As al-Sadig al-Mahdi ascended power in 1966, he began arming the Baggara with modern weaponry, using the pretext of protecting themselves and their property against the “out laws”, a euphemism for Anyanya guerrilla of the time. In fact, the Anyanya guerrilla was never in the area at that time, and the obvious person for which al-Sadig gave the guns to the Baggara to use against was the Dinka Ngok. Those who were given the weapons were mostly ex-soldiers of the Sudan Armed Forces, and after 1965, those weapons were mostly used against Ngok Dinka, as happened in some of the minor skirmishes between the Dinka and the Baggara in 1966, 1967 etc. This was the beginning of the deadly militia known in later years as the Murahillin—this is the name under which these militias are internationally know, but the correct Arabic word is “Marahil”.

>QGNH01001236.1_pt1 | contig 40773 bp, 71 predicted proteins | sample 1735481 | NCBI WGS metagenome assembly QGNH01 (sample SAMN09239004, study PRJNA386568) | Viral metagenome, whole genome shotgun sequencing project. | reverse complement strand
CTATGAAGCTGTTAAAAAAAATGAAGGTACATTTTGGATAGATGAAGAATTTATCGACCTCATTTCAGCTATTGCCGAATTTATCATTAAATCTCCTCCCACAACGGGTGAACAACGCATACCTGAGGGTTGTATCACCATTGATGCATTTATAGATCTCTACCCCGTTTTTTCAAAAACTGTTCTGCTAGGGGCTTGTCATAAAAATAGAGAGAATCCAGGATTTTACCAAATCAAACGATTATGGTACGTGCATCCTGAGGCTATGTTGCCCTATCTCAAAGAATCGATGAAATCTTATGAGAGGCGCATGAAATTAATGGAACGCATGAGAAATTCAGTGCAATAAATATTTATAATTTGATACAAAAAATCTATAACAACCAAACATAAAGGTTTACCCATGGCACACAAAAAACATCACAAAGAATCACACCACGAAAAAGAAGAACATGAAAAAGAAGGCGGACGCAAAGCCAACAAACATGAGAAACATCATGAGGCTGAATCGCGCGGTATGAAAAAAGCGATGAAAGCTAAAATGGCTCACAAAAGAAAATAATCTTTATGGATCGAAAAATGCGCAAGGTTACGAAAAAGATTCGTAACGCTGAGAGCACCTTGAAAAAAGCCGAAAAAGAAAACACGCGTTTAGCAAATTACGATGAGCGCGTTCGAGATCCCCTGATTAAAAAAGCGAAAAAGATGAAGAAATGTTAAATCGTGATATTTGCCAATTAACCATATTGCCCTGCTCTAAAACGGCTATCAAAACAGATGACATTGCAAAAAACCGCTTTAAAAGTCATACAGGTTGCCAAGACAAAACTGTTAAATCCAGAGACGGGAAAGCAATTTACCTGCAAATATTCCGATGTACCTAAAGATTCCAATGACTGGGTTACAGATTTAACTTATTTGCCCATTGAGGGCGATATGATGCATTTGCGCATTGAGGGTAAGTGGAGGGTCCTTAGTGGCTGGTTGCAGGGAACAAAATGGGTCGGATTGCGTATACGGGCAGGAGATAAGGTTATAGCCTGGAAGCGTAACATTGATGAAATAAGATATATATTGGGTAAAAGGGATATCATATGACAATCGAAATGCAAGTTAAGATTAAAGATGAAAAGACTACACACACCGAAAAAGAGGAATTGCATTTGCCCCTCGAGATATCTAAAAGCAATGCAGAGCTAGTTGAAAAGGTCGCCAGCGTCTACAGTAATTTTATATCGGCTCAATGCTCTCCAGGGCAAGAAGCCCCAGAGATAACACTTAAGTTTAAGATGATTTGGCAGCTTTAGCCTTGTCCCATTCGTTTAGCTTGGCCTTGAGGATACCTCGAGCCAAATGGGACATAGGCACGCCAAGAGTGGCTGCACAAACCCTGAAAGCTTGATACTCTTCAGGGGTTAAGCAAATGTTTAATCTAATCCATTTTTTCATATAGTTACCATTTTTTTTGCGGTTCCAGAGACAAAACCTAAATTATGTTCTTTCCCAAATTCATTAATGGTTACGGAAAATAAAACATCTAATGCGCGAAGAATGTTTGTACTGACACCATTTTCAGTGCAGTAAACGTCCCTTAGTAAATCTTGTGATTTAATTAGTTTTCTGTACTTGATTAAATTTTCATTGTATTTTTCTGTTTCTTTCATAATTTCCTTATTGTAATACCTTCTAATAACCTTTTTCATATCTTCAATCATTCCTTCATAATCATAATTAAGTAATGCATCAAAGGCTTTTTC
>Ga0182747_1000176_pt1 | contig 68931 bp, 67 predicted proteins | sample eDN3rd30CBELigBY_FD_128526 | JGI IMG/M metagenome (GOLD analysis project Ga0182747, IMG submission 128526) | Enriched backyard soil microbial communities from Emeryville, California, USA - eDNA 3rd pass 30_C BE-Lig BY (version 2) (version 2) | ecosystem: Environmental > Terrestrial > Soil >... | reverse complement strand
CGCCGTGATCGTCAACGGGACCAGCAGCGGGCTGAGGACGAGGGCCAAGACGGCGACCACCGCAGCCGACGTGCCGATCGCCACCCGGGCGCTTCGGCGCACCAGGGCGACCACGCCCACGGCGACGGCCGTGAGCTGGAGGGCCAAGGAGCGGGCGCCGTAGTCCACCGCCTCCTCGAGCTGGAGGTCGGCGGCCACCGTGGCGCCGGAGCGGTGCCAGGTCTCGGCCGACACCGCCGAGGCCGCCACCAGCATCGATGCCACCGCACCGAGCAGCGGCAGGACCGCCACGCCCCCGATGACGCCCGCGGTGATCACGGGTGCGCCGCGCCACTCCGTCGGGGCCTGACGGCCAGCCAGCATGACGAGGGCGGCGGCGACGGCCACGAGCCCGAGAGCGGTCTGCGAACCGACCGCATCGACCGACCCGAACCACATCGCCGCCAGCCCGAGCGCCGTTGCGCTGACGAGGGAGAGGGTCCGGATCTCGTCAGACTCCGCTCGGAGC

The army that had been permanently stationed in Abyei since 1965 engaged in the same practices known in the South, cold blood killings. In 1970, the Sudanese Army, in cold blood, murdered the son of Deng Majok who replaced him after his death, together with many others. Those atrocities continued during the relative peace of Addis Ababa. Those of us who used to go home were subject to harassment, with intention of discouraging the presence of educated sons of Abyei. I remember once going to Abyei one summer in either in 1972 or 1974, and some of my colleagues who were in Abyei tried to meet Mr. A’mer al-Kobani, the local government inspector of Abyei at that time, Mr. Al-Kobani made it clear to us that we were not welcome in Abyei and that he would not discuss any issue with us. Period. Mr. Al-Kobani was a student activist during his university years, and belonged to the Socialist Democrats at Khartoum University, as such one had expected him to be a liberal and therefore conscientious in his administration of the area. However, he was a big flop and showed a clear bias against the Dinka like any other northerner.